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What To Avoid In Conversation

( Originally Published Early 1900's )

Because there are so many things that can spoil a conversation, we shall consider first some of the faults that should be avoided.

Don't Be a Monologist

It has been said that good conversation is like tennis rather than like golf. In tennis we receive and serve, returning ball for ball; in golf, each person keeps his own little ball rolling. True conversation is like tennis, with one exception. In tennis you serve as difficult a ball as possible, whereas in conversation you must make it easy for anyone to reply.

Be a good listener—that is, wait for the other person to serve the ball to you. In the game of tennis it would be absurd for both sides to be serving at the same time. It is absurd in the game of conversation also.

Give and receive. If the other person serves you a good ball, return it with all the precision and intelligence that you can summon and keep alert for the next ball. It is poor sportsmanship to lose your temper in a game; likewise, it is poor sportsman-ship to lose your temper in conversation.

A Monologue Isn't Conversation

We all know the bore who seldom asks a question, and if he does ask one, doesn't wait for an answer but hurries on with his own ideas. If you venture a remark, he either interrupts you or pays no attention to what you say. Such a person is interested in himself only and he lacks both common sense and courtesy.

You recall the old saying, "A man has two ears and but one mouth, to teach him that he should hear twice as much as he should talk." If you have any inclination to monopolize conversation, paste this maxim on your mirror and memorize it so that it automatically confronts you every time you find yourself talking too much.

It is a good plan to say to yourself during a conversation, "Should I be interested if someone else were telling about himself what I am telling about myself?" If your common sense answers, "No," then you should immediately draw others into the conversation and let them do the talking for a while. Don't assume that because people seem to be listening to you, they are interested. They may be only polite or they may be thinking of something else. Don't wait for yawns or bored looks before you relinquish the conversation to someone else. As one wise father said to his son, "Give others as well as yourself credit for knowing something, and remember that even if you talk well you mustn't monopolize a conversation, as very few persons care to be eclipsed by a brilliant conversationalist."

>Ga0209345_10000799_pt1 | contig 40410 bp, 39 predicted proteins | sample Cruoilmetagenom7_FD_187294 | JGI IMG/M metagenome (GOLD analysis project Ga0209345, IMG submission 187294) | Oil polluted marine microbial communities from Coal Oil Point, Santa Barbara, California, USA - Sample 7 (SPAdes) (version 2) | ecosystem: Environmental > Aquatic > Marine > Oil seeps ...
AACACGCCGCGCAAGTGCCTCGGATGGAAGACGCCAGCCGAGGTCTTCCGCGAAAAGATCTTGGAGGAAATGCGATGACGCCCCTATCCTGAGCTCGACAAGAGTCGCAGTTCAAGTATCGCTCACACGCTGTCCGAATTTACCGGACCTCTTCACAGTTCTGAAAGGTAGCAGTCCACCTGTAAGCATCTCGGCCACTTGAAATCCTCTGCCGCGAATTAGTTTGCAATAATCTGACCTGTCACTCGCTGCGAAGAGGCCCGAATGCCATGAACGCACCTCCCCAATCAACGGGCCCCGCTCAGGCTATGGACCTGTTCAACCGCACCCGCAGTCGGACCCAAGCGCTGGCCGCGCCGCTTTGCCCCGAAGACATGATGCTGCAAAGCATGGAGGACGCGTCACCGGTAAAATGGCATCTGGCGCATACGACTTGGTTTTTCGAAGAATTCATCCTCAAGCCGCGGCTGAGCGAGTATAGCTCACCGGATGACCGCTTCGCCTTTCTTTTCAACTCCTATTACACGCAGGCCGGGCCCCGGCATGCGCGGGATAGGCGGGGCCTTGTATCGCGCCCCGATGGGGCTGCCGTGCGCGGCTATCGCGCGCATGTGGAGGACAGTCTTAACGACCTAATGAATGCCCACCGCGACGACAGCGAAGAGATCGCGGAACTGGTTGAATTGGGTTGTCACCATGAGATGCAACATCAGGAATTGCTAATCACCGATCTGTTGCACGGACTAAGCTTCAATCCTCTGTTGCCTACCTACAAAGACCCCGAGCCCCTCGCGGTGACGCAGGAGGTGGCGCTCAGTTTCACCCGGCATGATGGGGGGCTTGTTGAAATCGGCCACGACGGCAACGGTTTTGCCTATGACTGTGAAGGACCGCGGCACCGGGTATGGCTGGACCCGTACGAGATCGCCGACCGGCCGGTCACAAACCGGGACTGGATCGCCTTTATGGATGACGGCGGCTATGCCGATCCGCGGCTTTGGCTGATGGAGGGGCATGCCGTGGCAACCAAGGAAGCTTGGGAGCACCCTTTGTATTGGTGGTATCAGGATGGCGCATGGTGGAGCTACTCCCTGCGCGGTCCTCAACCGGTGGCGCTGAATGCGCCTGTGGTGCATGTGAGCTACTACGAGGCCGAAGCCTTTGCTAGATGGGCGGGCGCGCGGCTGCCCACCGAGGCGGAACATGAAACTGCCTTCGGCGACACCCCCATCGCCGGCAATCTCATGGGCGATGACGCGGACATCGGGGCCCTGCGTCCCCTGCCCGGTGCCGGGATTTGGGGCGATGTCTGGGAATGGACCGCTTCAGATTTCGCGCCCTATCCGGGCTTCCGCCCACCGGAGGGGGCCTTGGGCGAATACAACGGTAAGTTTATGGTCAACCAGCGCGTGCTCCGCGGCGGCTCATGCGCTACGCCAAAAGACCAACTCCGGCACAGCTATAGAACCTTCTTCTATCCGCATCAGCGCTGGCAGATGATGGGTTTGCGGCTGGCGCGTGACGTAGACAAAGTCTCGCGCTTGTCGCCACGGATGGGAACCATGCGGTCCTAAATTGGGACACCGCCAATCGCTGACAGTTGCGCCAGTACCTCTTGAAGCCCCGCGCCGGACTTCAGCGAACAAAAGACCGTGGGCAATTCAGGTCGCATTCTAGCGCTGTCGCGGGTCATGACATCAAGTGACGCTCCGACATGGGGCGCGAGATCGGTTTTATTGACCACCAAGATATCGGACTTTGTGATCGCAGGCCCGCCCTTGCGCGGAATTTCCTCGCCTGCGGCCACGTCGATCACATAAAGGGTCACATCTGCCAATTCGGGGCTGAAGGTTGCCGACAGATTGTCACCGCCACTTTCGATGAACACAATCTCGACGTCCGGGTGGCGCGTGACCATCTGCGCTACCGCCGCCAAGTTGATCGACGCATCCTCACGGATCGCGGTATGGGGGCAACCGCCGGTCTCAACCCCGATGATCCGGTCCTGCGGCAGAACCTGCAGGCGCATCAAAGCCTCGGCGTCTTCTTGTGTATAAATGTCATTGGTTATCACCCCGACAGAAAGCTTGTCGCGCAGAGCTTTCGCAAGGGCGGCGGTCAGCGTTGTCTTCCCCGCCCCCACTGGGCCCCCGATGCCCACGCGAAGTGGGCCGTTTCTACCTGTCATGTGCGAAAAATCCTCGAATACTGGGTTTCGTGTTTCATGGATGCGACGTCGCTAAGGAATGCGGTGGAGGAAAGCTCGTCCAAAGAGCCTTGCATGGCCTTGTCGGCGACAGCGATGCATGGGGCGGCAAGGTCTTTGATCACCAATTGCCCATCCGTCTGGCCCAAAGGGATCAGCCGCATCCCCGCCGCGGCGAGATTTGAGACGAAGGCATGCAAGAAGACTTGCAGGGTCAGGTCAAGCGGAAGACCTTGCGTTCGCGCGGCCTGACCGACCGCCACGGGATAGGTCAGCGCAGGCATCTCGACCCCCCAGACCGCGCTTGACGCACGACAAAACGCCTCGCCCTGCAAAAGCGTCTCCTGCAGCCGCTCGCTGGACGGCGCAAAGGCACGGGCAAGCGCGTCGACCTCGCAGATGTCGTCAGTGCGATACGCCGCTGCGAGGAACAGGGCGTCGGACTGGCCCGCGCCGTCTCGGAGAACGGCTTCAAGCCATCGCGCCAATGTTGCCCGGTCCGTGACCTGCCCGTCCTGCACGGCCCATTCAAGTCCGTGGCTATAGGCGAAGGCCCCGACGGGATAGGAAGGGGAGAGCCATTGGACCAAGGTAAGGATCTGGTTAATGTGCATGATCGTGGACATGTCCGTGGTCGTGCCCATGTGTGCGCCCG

Don't Be a Passive Listener

When a celebrated person or a guest of honor is in your group, it is courteous and often profitable to remain silent, but ordinarily complete silence is as poor a contribution to conversation as talking incessantly. The active listener, how-ever, often contributes much to a conversation through the stimulus he gives the speaker.

The person who is not talking, obviously must be either listening or not paying attention. Failing to attend to what another is saying is, of course, the rankest rudeness. Only a degree less discourteous is listening in a listless, half-hearted manner and permitting your glance to wander from the speaker. Listening, to be worthy of the name, must be active. It consists of genuine interest in the speaker and his subject, manifested in an alert manner and concentrated attention on the speaker and what he is saying.

Some persons listen with ill-concealed impatience for an opportunity to tell their ideas. Others pretend to listen, but in reality are absorbed in what they are going to say next.

Then there is the person who interrupts, either to change the subject or to finish the speaker's remark for him. All are discourteous. The person who jumps into the middle of your sentence and completes it for you may feel that his agility of thought is to be commended, but in reality he is implying, "You certainly are slow. I can finish your sentences better and more quickly than you can."

All these types are unpopular because they do not know how to listen. What shall you do if the subject under discussion is of no interest to you? Listen courteously until the speaker has finished. Then, if it appears that others in the group are not particularly interested, you may, through an adroit question or observation, direct attention to something of more general interest.

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